The new modernism was a massive departure from the somewhat ‘Soviet‘ mono-blocks of concrete that sprang up across Western Europe and of course much of Warsaw Pact countries during the 60s and 70s. Functional, soulless and often poorly made and maintained, these tower blocks were unloved and remain unloved. They were also unloved in the Soviet Union where in a rare show of dissidence the incredibly popular Russian film ‘The Irony of Fate‘ (Ирония судьбы, или С лёгким паром!, it’s shown every New Years on Russian state television and would be seen as something akin to ‘It’s a Wonderful Life‘) had an animated intro showing the increasing encroachment of mono-architectural creations everywhere with the sameness of everything acting as a key element to this unusual love story and a meeting of complete and utter chance.

The North is not somewhere immune to this either. If we look at the Odyssey Arena for instance, can we  honestly say that this space or property is vibrant or somewhere that is designed with the public in mind or somewhere designed to maximise the spending of money?commercial court belfast Would you ever dream of going there if you didn’t plan on getting drunk? As a Canadian remarked to a friend of mine from Andersonstown, ‘dude, it’s a beer-mall.’ That’s right, it is a beer mall and a tacky one at that. If we compare with say one of my and a whole lot of others spaces in Belfast, the Cathedral Quarter say, then there really is no comparison. As Will has also noted:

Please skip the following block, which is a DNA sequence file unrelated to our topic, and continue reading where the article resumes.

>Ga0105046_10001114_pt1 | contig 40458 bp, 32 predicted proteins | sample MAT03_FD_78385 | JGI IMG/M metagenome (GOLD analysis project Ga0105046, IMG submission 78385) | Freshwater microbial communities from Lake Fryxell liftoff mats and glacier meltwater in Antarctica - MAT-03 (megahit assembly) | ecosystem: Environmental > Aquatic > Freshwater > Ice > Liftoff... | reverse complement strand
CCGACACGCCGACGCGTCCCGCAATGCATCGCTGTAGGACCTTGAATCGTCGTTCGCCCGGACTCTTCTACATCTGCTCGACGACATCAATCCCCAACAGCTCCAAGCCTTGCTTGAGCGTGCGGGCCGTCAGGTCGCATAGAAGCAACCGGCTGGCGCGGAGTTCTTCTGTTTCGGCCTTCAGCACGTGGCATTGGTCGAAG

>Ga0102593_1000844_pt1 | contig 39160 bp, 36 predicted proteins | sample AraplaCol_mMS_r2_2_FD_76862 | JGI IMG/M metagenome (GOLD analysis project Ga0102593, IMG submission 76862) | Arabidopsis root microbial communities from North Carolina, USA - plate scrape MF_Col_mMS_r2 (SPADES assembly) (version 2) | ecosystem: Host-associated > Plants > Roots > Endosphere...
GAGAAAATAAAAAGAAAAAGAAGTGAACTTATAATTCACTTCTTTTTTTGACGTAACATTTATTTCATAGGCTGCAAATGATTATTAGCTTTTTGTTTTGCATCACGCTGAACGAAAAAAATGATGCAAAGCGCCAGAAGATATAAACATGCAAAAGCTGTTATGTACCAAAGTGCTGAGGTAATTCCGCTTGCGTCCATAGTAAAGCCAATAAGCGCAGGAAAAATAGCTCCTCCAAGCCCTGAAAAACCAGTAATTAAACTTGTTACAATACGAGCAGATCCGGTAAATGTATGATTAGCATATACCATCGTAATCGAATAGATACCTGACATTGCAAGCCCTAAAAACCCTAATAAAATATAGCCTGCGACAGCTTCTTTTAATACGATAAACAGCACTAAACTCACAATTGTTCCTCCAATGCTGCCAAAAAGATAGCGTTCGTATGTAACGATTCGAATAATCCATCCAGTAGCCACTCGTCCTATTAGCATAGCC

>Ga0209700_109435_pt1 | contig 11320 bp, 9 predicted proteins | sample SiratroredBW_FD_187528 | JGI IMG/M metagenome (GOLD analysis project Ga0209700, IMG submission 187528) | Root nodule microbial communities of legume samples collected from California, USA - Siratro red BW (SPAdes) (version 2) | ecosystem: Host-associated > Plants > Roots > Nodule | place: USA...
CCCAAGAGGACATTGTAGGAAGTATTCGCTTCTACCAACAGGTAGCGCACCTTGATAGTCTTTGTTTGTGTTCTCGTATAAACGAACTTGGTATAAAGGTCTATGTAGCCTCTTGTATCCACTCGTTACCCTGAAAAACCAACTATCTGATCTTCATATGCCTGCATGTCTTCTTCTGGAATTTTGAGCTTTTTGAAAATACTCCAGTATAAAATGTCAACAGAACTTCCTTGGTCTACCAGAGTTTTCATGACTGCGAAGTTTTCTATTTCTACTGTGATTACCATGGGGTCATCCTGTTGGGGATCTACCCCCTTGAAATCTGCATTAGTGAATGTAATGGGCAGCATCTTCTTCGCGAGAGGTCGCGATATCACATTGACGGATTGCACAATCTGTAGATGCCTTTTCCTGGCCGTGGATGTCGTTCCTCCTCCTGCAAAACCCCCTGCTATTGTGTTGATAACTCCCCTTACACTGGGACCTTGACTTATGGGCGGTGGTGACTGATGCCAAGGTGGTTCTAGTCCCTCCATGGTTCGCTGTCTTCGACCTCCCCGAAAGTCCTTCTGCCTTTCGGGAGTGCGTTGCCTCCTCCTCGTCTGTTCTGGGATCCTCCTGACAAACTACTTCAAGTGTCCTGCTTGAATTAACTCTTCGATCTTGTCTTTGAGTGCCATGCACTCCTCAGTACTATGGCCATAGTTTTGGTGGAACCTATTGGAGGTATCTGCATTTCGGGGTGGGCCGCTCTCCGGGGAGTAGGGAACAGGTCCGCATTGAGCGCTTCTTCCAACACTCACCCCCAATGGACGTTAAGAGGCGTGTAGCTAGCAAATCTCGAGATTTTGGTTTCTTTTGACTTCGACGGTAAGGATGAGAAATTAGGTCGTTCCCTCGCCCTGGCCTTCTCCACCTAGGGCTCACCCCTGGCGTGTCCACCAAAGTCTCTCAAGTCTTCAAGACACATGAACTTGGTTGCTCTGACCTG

A virtue of capitalism is that it allows scope for insurgents with new ideas to challenge incumbents, but today’s privately owned mega shopping malls are organised physically so that incumbents have all the advantages. Only they can afford the rents and we shoppers are corralled into using them because there is no possibility of chancing upon the new and unexpected.’